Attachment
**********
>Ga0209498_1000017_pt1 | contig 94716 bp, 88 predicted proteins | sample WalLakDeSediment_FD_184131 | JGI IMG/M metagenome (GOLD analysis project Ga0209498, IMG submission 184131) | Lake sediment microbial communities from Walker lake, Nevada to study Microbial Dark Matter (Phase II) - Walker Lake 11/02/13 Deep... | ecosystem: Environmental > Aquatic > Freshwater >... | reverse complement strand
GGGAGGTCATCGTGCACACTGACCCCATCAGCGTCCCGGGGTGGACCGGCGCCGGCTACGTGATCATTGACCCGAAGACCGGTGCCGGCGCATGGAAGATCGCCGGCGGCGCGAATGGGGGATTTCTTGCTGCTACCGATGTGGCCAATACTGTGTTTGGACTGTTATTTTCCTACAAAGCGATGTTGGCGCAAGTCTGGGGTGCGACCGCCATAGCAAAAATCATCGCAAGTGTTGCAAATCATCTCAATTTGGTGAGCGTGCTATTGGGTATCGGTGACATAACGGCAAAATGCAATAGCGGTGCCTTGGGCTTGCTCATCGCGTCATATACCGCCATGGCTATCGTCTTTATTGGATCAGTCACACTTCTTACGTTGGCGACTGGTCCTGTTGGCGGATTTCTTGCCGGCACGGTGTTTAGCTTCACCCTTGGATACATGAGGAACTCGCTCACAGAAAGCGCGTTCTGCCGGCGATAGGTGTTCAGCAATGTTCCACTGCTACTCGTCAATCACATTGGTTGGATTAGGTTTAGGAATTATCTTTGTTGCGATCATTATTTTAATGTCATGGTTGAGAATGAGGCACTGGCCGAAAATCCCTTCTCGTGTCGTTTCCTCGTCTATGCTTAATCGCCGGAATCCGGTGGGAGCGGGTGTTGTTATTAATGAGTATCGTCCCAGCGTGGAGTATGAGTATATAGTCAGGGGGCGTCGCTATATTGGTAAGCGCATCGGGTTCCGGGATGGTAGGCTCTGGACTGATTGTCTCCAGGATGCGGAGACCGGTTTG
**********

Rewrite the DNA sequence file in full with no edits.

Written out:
>Ga0209498_1000017_pt1 | contig 94716 bp, 88 predicted proteins | sample WalLakDeSediment_FD_184131 | JGI IMG/M metagenome (GOLD analysis project Ga0209498, IMG submission 184131) | Lake sediment microbial communities from Walker lake, Nevada to study Microbial Dark Matter (Phase II) - Walker Lake 11/02/13 Deep... | ecosystem: Environmental > Aquatic > Freshwater >... | reverse complement strand
GGGAGGTCATCGTGCACACTGACCCCATCAGCGTCCCGGGGTGGACCGGCGCCGGCTACGTGATCATTGACCCGAAGACCGGTGCCGGCGCATGGAAGATCGCCGGCGGCGCGAATGGGGGATTTCTTGCTGCTACCGATGTGGCCAATACTGTGTTTGGACTGTTATTTTCCTACAAAGCGATGTTGGCGCAAGTCTGGGGTGCGACCGCCATAGCAAAAATCATCGCAAGTGTTGCAAATCATCTCAATTTGGTGAGCGTGCTATTGGGTATCGGTGACATAACGGCAAAATGCAATAGCGGTGCCTTGGGCTTGCTCATCGCGTCATATACCGCCATGGCTATCGTCTTTATTGGATCAGTCACACTTCTTACGTTGGCGACTGGTCCTGTTGGCGGATTTCTTGCCGGCACGGTGTTTAGCTTCACCCTTGGATACATGAGGAACTCGCTCACAGAAAGCGCGTTCTGCCGGCGATAGGTGTTCAGCAATGTTCCACTGCTACTCGTCAATCACATTGGTTGGATTAGGTTTAGGAATTATCTTTGTTGCGATCATTATTTTAATGTCATGGTTGAGAATGAGGCACTGGCCGAAAATCCCTTCTCGTGTCGTTTCCTCGTCTATGCTTAATCGCCGGAATCCGGTGGGAGCGGGTGTTGTTATTAATGAGTATCGTCCCAGCGTGGAGTATGAGTATATAGTCAGGGGGCGTCGCTATATTGGTAAGCGCATCGGGTTCCGGGATGGTAGGCTCTGGACTGATTGTCTCCAGGATGCGGAGACCGGTTTG